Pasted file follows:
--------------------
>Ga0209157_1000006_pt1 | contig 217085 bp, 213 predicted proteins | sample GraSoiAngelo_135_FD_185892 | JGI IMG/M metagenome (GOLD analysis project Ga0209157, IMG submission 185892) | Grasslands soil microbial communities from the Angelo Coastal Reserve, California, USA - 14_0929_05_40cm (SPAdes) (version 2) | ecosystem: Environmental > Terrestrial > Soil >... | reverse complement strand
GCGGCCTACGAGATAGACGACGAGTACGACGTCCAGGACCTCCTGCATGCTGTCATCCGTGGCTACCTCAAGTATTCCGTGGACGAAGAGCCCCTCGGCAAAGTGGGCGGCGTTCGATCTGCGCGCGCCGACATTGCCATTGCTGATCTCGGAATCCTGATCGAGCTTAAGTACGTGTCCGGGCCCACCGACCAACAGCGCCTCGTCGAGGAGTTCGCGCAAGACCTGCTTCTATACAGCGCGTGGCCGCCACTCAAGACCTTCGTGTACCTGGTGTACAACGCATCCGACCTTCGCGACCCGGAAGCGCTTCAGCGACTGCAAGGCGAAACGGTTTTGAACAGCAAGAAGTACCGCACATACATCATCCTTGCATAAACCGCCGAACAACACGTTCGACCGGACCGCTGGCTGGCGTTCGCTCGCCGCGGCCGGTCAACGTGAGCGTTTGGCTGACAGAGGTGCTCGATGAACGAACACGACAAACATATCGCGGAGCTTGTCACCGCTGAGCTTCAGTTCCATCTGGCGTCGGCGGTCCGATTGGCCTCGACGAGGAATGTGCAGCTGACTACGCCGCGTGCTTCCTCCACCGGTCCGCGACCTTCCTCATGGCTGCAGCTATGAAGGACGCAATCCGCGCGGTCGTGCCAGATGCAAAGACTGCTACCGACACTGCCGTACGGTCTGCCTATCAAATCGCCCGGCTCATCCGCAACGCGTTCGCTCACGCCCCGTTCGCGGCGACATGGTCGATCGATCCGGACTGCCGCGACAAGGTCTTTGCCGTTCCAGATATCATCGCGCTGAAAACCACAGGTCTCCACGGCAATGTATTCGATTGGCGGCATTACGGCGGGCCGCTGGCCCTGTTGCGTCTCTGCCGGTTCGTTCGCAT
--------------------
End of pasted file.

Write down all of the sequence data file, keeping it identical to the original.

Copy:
>Ga0209157_1000006_pt1 | contig 217085 bp, 213 predicted proteins | sample GraSoiAngelo_135_FD_185892 | JGI IMG/M metagenome (GOLD analysis project Ga0209157, IMG submission 185892) | Grasslands soil microbial communities from the Angelo Coastal Reserve, California, USA - 14_0929_05_40cm (SPAdes) (version 2) | ecosystem: Environmental > Terrestrial > Soil >... | reverse complement strand
GCGGCCTACGAGATAGACGACGAGTACGACGTCCAGGACCTCCTGCATGCTGTCATCCGTGGCTACCTCAAGTATTCCGTGGACGAAGAGCCCCTCGGCAAAGTGGGCGGCGTTCGATCTGCGCGCGCCGACATTGCCATTGCTGATCTCGGAATCCTGATCGAGCTTAAGTACGTGTCCGGGCCCACCGACCAACAGCGCCTCGTCGAGGAGTTCGCGCAAGACCTGCTTCTATACAGCGCGTGGCCGCCACTCAAGACCTTCGTGTACCTGGTGTACAACGCATCCGACCTTCGCGACCCGGAAGCGCTTCAGCGACTGCAAGGCGAAACGGTTTTGAACAGCAAGAAGTACCGCACATACATCATCCTTGCATAAACCGCCGAACAACACGTTCGACCGGACCGCTGGCTGGCGTTCGCTCGCCGCGGCCGGTCAACGTGAGCGTTTGGCTGACAGAGGTGCTCGATGAACGAACACGACAAACATATCGCGGAGCTTGTCACCGCTGAGCTTCAGTTCCATCTGGCGTCGGCGGTCCGATTGGCCTCGACGAGGAATGTGCAGCTGACTACGCCGCGTGCTTCCTCCACCGGTCCGCGACCTTCCTCATGGCTGCAGCTATGAAGGACGCAATCCGCGCGGTCGTGCCAGATGCAAAGACTGCTACCGACACTGCCGTACGGTCTGCCTATCAAATCGCCCGGCTCATCCGCAACGCGTTCGCTCACGCCCCGTTCGCGGCGACATGGTCGATCGATCCGGACTGCCGCGACAAGGTCTTTGCCGTTCCAGATATCATCGCGCTGAAAACCACAGGTCTCCACGGCAATGTATTCGATTGGCGGCATTACGGCGGGCCGCTGGCCCTGTTGCGTCTCTGCCGGTTCGTTCGCAT